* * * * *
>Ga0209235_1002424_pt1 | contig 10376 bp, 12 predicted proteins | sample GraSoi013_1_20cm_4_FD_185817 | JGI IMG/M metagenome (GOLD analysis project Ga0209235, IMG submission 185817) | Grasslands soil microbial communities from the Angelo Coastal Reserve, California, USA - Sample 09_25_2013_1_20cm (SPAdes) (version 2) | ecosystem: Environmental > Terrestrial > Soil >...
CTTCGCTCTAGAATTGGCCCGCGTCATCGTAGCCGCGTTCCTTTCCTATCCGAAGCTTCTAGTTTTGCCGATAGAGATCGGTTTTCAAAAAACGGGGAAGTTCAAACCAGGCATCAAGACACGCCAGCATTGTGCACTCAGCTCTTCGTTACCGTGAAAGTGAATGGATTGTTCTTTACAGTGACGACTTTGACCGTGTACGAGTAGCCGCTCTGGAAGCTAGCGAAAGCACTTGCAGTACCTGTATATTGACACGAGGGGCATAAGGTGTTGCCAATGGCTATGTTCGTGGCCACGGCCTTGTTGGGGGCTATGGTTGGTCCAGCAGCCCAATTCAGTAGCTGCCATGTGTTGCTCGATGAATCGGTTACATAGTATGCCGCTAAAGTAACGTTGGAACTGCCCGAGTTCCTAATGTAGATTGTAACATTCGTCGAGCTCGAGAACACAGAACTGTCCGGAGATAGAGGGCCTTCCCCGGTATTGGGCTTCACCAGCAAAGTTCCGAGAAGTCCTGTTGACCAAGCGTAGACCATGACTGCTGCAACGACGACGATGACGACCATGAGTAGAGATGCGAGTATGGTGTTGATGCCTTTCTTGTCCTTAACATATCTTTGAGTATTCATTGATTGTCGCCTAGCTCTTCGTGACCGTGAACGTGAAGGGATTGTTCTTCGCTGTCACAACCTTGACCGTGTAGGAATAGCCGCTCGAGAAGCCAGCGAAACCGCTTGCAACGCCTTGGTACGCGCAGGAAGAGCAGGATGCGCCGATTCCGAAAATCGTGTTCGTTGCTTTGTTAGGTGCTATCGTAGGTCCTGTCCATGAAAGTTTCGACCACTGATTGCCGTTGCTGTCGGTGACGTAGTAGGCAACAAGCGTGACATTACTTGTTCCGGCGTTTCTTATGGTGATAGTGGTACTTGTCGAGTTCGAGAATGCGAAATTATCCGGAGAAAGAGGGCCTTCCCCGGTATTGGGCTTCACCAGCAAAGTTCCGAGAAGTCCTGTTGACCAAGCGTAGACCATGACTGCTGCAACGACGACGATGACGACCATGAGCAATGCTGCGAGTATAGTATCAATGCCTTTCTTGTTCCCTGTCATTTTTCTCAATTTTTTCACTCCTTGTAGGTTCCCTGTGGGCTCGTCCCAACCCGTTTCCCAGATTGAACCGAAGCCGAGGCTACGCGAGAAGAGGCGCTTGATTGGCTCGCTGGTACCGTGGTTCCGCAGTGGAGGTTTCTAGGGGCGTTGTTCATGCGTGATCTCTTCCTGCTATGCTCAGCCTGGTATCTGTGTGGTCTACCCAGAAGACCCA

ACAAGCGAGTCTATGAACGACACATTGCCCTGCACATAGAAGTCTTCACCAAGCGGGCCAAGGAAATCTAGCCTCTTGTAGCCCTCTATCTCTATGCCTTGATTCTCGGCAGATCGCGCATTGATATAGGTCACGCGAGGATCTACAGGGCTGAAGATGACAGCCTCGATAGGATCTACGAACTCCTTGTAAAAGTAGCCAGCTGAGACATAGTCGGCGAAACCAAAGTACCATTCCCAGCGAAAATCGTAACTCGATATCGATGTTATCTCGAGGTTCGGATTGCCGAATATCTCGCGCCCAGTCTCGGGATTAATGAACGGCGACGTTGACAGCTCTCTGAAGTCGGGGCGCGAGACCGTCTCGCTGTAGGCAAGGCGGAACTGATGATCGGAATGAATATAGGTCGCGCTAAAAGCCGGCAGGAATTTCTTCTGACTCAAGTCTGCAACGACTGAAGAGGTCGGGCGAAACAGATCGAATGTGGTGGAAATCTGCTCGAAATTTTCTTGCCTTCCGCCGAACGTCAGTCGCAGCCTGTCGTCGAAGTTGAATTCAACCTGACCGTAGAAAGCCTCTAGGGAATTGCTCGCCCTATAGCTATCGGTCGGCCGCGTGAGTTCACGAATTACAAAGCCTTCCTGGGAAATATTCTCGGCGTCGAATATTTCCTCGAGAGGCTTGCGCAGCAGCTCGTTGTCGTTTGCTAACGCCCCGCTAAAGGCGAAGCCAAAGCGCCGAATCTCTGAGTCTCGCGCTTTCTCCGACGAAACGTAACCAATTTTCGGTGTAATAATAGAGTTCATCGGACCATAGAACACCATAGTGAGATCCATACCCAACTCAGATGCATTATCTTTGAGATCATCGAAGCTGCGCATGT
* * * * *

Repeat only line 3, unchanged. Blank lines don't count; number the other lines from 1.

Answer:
ACAAGCGAGTCTATGAACGACACATTGCCCTGCACATAGAAGTCTTCACCAAGCGGGCCAAGGAAATCTAGCCTCTTGTAGCCCTCTATCTCTATGCCTTGATTCTCGGCAGATCGCGCATTGATATAGGTCACGCGAGGATCTACAGGGCTGAAGATGACAGCCTCGATAGGATCTACGAACTCCTTGTAAAAGTAGCCAGCTGAGACATAGTCGGCGAAACCAAAGTACCATTCCCAGCGAAAATCGTAACTCGATATCGATGTTATCTCGAGGTTCGGATTGCCGAATATCTCGCGCCCAGTCTCGGGATTAATGAACGGCGACGTTGACAGCTCTCTGAAGTCGGGGCGCGAGACCGTCTCGCTGTAGGCAAGGCGGAACTGATGATCGGAATGAATATAGGTCGCGCTAAAAGCCGGCAGGAATTTCTTCTGACTCAAGTCTGCAACGACTGAAGAGGTCGGGCGAAACAGATCGAATGTGGTGGAAATCTGCTCGAAATTTTCTTGCCTTCCGCCGAACGTCAGTCGCAGCCTGTCGTCGAAGTTGAATTCAACCTGACCGTAGAAAGCCTCTAGGGAATTGCTCGCCCTATAGCTATCGGTCGGCCGCGTGAGTTCACGAATTACAAAGCCTTCCTGGGAAATATTCTCGGCGTCGAATATTTCCTCGAGAGGCTTGCGCAGCAGCTCGTTGTCGTTTGCTAACGCCCCGCTAAAGGCGAAGCCAAAGCGCCGAATCTCTGAGTCTCGCGCTTTCTCCGACGAAACGTAACCAATTTTCGGTGTAATAATAGAGTTCATCGGACCATAGAACACCATAGTGAGATCCATACCCAACTCAGATGCATTATCTTTGAGATCATCGAAGCTGCGCATGT